It’s time, as a culture, we stop and take a good hard look at ourselves.
An alarming new study reveals a significant rise in perfectionism over the past three decades – a condition now linked strongly to depression, anxiety, eating disorders, early morbidity, suicide ideation and suicide itself.
Broadly defined, perfectionism is the combination of unnecessarily high personal standards and a tendency to be overly critical of oneself. It is not a behaviour, but rather a highly critical way of being in a relationship with yourself. Nothing is ever “enough” for the perfectionist — not good enough, skinny enough, strong enough, smart enough, witty enough, pretty enough, successful enough… not anything enough.
So, what is it about our culture that has perfectionism on the rise? Why the growing tendency for us to be so crushingly harsh on ourselves?
Are Millennials perfectionists? Mia, Holly and Jessie chat about being a perfectionist and how debilitating it is on oneself. Post continues.
Many smart people blame the cultural move away from collectivism (where people identify as being part of a community focused on the greater good for all) and the rise of individualism, an ideology promoting personal prowess and competition between people.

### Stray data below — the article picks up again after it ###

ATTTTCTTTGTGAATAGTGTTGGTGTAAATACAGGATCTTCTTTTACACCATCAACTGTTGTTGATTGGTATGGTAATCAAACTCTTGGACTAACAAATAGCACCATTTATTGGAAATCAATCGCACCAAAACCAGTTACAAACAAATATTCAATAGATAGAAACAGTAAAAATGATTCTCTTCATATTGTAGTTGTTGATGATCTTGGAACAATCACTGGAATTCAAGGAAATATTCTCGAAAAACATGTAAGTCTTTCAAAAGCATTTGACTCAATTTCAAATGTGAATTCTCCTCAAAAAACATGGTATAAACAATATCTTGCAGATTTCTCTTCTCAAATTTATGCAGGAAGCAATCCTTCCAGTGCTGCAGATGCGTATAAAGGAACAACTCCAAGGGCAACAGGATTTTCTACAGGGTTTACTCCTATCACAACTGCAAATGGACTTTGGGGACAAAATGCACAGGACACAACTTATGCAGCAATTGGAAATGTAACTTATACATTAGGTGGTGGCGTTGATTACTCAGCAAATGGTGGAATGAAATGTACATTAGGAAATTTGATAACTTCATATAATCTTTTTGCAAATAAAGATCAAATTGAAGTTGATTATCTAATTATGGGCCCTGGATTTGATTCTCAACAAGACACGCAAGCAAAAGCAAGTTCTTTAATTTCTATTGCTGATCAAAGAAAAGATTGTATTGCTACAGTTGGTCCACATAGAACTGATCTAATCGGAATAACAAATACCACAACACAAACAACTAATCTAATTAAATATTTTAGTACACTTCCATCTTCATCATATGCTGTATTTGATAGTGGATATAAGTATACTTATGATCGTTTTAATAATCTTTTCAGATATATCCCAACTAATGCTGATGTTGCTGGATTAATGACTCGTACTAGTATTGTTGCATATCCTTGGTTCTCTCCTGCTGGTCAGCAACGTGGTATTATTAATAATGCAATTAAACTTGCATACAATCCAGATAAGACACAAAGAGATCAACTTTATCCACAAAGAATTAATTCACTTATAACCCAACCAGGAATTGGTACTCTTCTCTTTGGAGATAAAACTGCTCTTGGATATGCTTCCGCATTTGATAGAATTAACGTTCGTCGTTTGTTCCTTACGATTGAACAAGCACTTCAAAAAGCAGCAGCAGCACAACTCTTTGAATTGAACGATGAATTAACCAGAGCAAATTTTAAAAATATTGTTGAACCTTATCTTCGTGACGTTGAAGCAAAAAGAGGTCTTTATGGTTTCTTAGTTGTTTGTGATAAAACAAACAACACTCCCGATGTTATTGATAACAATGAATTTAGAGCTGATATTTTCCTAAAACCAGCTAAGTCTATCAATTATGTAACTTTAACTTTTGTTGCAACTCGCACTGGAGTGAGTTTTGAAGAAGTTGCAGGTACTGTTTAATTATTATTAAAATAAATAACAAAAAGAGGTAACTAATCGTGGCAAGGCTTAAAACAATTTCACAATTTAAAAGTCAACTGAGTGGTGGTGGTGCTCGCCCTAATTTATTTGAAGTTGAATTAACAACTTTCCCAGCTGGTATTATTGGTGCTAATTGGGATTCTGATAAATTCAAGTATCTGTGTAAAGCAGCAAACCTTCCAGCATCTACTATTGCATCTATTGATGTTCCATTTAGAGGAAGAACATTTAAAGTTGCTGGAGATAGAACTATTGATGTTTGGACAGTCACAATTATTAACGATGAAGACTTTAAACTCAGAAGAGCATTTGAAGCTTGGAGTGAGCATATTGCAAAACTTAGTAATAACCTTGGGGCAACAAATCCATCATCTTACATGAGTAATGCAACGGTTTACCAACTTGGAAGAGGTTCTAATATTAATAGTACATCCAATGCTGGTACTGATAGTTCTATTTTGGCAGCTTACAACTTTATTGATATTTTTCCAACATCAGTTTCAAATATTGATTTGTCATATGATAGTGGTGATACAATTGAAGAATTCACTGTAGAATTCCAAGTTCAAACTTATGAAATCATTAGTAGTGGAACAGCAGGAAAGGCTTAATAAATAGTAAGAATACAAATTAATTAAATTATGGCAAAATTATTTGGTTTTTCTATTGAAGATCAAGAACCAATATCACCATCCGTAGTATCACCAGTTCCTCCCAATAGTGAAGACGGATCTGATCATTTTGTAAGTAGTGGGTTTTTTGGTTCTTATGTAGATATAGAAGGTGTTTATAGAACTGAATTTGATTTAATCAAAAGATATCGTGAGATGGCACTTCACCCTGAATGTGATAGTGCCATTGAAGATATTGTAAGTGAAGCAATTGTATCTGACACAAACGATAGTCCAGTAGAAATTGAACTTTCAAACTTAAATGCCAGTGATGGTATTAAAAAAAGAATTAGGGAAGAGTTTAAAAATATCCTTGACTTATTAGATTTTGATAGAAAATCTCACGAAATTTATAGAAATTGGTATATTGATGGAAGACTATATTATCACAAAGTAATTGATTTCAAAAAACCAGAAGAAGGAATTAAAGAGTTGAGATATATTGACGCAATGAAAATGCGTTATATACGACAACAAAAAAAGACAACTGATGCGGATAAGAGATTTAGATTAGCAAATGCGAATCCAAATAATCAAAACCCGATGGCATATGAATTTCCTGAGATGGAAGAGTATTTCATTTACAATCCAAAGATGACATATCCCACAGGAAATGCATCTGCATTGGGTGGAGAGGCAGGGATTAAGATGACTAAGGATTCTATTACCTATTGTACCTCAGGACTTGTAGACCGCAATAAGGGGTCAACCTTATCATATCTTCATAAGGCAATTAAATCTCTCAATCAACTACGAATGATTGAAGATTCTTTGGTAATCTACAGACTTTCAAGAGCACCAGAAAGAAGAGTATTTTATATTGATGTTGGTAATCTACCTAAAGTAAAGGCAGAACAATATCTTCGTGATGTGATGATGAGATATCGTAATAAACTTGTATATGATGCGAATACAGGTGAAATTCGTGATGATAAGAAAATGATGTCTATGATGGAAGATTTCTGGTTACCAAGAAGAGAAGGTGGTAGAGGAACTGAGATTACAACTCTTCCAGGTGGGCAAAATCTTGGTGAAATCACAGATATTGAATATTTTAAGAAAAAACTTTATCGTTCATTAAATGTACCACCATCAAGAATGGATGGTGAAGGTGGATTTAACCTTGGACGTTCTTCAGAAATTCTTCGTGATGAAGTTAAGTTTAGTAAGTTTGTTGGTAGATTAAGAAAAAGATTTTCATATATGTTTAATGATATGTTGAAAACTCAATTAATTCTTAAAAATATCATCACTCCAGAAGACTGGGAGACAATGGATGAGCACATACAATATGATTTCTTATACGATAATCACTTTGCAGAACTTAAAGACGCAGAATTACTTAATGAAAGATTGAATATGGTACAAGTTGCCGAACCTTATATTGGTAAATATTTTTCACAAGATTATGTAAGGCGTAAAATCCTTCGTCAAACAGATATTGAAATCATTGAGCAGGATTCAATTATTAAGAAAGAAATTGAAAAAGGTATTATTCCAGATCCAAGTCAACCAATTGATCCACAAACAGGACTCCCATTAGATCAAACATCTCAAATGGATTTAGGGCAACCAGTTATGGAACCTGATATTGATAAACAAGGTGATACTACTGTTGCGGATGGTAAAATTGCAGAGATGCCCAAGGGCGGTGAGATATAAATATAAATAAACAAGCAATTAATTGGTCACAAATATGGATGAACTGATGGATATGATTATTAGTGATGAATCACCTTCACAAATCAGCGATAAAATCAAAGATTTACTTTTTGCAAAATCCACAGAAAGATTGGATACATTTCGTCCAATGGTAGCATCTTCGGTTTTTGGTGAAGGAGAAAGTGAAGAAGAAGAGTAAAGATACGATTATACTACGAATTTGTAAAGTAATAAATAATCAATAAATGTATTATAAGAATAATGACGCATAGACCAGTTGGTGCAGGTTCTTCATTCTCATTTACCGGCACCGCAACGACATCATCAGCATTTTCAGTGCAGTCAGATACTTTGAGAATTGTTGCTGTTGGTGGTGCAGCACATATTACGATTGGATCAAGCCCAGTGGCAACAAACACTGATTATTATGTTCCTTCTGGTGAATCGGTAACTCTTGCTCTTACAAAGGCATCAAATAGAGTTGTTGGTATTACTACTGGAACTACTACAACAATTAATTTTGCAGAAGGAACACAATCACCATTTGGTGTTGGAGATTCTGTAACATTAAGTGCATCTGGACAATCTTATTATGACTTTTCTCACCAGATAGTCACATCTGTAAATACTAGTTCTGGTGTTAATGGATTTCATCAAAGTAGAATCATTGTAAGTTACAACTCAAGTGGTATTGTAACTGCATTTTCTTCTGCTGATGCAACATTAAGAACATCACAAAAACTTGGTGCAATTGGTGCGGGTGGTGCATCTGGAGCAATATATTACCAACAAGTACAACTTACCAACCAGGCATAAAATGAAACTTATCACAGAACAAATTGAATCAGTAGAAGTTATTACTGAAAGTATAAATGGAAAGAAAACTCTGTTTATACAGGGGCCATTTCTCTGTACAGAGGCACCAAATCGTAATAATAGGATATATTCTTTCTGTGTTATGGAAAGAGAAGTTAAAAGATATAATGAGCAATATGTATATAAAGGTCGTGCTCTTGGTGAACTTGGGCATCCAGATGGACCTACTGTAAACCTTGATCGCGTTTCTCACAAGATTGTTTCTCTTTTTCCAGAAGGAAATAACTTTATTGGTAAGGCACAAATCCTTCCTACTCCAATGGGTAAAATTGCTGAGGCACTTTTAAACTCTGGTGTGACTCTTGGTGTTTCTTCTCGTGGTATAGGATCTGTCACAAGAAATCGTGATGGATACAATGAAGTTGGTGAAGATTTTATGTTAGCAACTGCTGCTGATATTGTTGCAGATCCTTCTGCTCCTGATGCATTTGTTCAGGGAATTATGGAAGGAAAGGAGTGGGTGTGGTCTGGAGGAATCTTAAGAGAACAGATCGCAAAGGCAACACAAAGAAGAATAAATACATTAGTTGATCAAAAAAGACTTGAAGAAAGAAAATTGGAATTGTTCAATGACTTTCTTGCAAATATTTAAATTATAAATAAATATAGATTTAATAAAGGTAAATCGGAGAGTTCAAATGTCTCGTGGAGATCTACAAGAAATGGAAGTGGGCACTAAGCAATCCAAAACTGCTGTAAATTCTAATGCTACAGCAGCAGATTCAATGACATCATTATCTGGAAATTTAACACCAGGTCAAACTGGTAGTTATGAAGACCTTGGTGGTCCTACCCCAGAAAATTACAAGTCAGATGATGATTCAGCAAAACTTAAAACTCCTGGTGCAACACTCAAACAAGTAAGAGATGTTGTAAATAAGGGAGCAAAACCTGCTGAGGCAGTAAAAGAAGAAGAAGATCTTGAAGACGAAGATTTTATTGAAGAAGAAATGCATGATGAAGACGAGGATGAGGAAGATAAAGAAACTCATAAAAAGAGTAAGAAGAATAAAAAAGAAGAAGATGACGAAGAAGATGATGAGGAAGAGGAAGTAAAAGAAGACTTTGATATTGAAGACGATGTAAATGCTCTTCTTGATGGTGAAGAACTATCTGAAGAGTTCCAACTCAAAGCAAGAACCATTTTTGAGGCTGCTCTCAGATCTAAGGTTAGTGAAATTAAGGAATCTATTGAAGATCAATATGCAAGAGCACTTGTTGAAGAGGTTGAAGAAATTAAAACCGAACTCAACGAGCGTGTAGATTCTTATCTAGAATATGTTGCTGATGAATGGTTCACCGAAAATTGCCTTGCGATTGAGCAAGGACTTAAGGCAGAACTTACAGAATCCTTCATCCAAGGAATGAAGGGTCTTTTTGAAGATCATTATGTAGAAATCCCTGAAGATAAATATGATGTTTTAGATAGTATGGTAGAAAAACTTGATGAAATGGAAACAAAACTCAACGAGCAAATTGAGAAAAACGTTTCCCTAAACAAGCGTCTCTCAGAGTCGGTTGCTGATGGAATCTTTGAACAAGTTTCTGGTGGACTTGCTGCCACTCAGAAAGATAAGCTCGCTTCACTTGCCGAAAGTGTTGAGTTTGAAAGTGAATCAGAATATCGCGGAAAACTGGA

The rise of perfectionism across western nations suggests we’ve created a dog-eat-dog world that’s making us sick, sad and die young. Let’s explore this further.
The rise of individualism
Gone are the stable, uncomplicated and tight-knitted communities of our cave-dwelling ancestors. In fact, one in four Australians now live alone, a number which has risen steadily since the 1970s, the exact same time that neoliberalism became the dominating ideology for many western nations.
Put simply, neoliberalism means money talks, the free market reigns and individuals must compete against each other for best jobs, biggest salaries and other money-related benefits. Life represents a Darwinian-style race that only the fittest will survive.
The differences between depression and sadness. Post continues.
To thrive (and let’s face it, who wants any less?), individuals must better themselves academically, socially and professionally to become the natural selection for greatness and its associated rewards. This culturally prescribed competitiveness weighs heavily on people, forcing individuals to become increasingly self-interested, stretching for greater levels of perfection.